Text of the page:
• Occurs when solid, liquid or gaseous volcanic materials are ejected into the Earth’s atmosphere or surface by volcanic activity. Eruptions may occur as quiet lava flows or violent explosive events.
• Magma that reaches the Earth’s surface through a volcanic eruption. When cooled and solidified, forms extrusive (volcanic) igneous rock.
• Molten rock. Magma may be completely liquid or a mixture of liquid rock, dissolved gases and crystals. Molten rock that flows out onto the Earth’s surface is called lava.
Mass wasting
• Movement of rock and soil down slope under the influence of gravity.
• The solid structure created when lava, gases, and hot particles escape to the Earth's surface through vents. Volcanoes are usually conical. A volcano is "active" when it is erupting or has erupted recently. Volcanoes that have not erupted recently but are considered likely to erupt in the future are said to be "dormant." A volcano that has not erupted for a long time and is not expected to erupt in the future is "extinct."
Tsunami (plural tsunami)
• A vast sea wave caused by the sudden dropping or rising of a section of the sea floor following an earth- quake. Tsunami may be as much as 30 meters high and 200 kilometers long, may move as fast as 250 kilometers an hour, and may continue to occur for as long as a few days.

Wednesday, August 12, 2009

What is magnetosphere?

A magnetosphere is that area of space, around a planet, that is controlled by the planet's magnetic field. The shape of the Earth's magnetosphere is the direct result of being blasted by solar wind. It prevents most of the particles from the Sun, carried in the solar wind, from hitting the Earth. The Sun and other planets have magnetospheres, but the Earth has the strongest one of all the rocky planets. The Earth's magnetosphere is a highly dynamic structure that responds dramatically to solar variations. Life on Earth developed and is sustained under the protection of this variable magnetosphere.

Sunday, August 09, 2009

Indo-Pacific Humpback Dolphins

Indo-Pacific Humpback Dolphins are characterised by a robust and medium sized body with a short, slightly recurved and triangular-shaped dorsal fin. Individuals from the western part of the species' range have a prominent dorsal ridge forming part the base of the dorsal fin. However, this ridge is not present in Australian animals.

Colouration is uniformly grey, with flanks shading to off-white. Age related changes include a loss of grey colour (shading to white or pinkish) and increased ventral spotting in older animals.

In Australian waters, male Indo-Pacific Humpback Dolphins are recorded to attain lengths of 2.62 m, while females have measured up to 2.6 m. The age and length at physical maturity of South African animals are 13-14 years and 2.58-2.74 m respectively. The maximum lengths and weights recorded in South African animals are 2.7 m and 260 kg for males, and 2.4 m and 170 kg for females.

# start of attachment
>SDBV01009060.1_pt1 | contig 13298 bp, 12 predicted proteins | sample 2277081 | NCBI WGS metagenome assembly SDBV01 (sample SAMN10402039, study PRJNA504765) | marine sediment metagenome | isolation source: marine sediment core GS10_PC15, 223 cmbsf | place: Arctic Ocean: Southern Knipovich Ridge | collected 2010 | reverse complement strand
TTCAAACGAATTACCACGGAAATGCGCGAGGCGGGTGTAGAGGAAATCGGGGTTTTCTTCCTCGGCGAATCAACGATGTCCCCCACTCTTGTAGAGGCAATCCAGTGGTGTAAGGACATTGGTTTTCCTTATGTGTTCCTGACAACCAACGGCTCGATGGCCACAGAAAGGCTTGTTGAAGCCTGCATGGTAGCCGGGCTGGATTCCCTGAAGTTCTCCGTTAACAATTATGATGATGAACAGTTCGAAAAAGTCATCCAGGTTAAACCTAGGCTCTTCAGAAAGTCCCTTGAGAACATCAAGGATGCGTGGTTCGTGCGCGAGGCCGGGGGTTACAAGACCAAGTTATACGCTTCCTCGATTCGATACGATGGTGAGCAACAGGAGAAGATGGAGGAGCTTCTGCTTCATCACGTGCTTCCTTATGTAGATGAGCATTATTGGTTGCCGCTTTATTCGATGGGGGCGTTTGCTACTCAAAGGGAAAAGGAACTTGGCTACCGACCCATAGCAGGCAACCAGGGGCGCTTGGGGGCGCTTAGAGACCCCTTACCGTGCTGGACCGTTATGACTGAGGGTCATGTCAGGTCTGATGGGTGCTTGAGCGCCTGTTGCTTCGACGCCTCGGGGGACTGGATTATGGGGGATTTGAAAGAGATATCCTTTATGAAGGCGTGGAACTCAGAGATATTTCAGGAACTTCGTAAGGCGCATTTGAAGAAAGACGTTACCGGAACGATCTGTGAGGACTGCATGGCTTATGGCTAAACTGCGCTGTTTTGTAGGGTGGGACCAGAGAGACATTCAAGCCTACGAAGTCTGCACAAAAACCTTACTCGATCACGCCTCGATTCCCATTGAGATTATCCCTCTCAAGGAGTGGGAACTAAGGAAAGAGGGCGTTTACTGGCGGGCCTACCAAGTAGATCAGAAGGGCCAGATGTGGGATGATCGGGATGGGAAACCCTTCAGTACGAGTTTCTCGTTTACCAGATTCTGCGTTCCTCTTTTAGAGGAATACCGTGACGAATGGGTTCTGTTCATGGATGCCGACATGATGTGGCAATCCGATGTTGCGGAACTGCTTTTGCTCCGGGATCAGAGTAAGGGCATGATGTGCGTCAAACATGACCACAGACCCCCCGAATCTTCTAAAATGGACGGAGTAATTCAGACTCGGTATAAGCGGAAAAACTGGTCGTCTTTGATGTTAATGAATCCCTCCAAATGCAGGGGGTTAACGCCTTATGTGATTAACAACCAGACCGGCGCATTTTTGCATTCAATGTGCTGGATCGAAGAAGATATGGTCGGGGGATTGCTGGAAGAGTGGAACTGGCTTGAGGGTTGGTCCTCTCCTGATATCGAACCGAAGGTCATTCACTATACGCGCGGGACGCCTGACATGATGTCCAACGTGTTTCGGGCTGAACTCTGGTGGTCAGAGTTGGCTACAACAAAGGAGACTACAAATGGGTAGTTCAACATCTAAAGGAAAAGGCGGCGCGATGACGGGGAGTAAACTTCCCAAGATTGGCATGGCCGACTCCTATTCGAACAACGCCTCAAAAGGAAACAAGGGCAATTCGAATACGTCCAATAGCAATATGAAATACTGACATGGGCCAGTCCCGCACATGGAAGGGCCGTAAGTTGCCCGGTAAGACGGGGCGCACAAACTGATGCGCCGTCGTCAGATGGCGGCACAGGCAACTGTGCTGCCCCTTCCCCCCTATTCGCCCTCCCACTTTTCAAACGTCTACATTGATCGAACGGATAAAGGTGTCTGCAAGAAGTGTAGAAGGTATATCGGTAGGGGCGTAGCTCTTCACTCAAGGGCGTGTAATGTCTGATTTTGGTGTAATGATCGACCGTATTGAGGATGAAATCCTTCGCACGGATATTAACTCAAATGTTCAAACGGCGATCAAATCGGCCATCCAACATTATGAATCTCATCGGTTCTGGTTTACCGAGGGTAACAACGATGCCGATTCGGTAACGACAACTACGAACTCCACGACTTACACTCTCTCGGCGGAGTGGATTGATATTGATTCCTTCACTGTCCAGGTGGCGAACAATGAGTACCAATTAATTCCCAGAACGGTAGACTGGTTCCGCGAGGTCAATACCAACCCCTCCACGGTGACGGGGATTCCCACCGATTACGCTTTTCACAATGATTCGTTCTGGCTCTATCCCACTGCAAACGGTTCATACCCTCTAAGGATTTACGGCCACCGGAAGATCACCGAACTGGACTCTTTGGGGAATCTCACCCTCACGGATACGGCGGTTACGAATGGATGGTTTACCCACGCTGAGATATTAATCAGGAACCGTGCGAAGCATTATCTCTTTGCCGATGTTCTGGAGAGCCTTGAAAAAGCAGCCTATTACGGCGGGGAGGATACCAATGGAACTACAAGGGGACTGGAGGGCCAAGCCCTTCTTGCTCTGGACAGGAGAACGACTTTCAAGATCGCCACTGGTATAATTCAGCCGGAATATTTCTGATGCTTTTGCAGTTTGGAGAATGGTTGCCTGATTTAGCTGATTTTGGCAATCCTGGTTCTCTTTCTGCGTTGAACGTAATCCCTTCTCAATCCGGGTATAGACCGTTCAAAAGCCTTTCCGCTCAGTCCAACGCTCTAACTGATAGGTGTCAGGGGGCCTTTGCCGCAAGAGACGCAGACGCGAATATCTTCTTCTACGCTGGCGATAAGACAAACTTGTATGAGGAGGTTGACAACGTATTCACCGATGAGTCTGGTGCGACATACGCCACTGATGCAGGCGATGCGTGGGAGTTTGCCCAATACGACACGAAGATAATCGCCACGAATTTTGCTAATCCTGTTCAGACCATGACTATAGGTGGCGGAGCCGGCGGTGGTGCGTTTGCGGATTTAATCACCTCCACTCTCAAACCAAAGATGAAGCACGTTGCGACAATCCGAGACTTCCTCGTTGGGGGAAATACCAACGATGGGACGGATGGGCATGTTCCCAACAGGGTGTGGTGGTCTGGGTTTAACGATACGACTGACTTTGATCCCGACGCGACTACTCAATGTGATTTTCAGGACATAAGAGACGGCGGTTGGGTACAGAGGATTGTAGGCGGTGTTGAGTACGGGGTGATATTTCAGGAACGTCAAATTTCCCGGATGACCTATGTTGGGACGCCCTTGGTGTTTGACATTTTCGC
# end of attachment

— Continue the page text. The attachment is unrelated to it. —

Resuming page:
Adult Indo-Pacific Humpback Dolphins may be found singly or in pairs, while immature individuals tend to associate with groups containing more than one adult. Group size is generally four to seven, but may be as large as 25. Larger Indo-Pacific Humpback Dolphin groups are comprised of all age classes, with adults representing between one half and two thirds of the group.

Goodwin indicated that humpback dolphins show strict female philopatry (stay in the area they were born). However Atkins and Atkins were less certain about the state of philopatry in Richards Bay, KwaZulu-Natal, South Africa, but stated that a small proportion of the animals could be considered resident.

Wednesday, August 05, 2009

The Tree-kangaroos

Lucky you are if you come across a tree-kangaroo in the forest and actually get to see it! Often, the only evidence of a tree-kangaroo's presence is the sudden crash of leaves and branches followed by a thud as the very shy tree-kangaroo jumps from its lofty hiding spot and flee into the bush. Some tree-kangaroo sightings are simply that of a long, brown furry tail disappearing into the undergrowth.

The Wet Tropics is home to Lumholtz's and Bennett's Tree-kangaroos. Both stand no more than 60cm (2 feet) tall but their tails are almost a meter (3 feet) long. They spend most of their time in the tree canopy feeding on leaves and fruits.

The Lumholtz's Tree-kangaroo

Lumholtz's Tree-kangaroo (Dendrolagus lumholtzi) occurs mostly at high altitudes between Kirrama (in the southern Wet Tropics area) to Mt Spurgeon (in the northern Wet Tropics but south of the Daintree River). Generally solitary animal, small groups of up to four can sometimes be seen. A single young is produced and there appears to be no specific breeding season. It is nocturnal and spends the day crouched on a branch sleeping.

The Bennett's Tree-kangaroo

A little larger than Lumholtz's Tree-kangaroo is the Bennett's Tree-kangaroo (Dendrolagus bennettianus). It resides at high and low altitudes north of the Daintree River in an area of only about 70km by 50km (44 miles by 31 miles).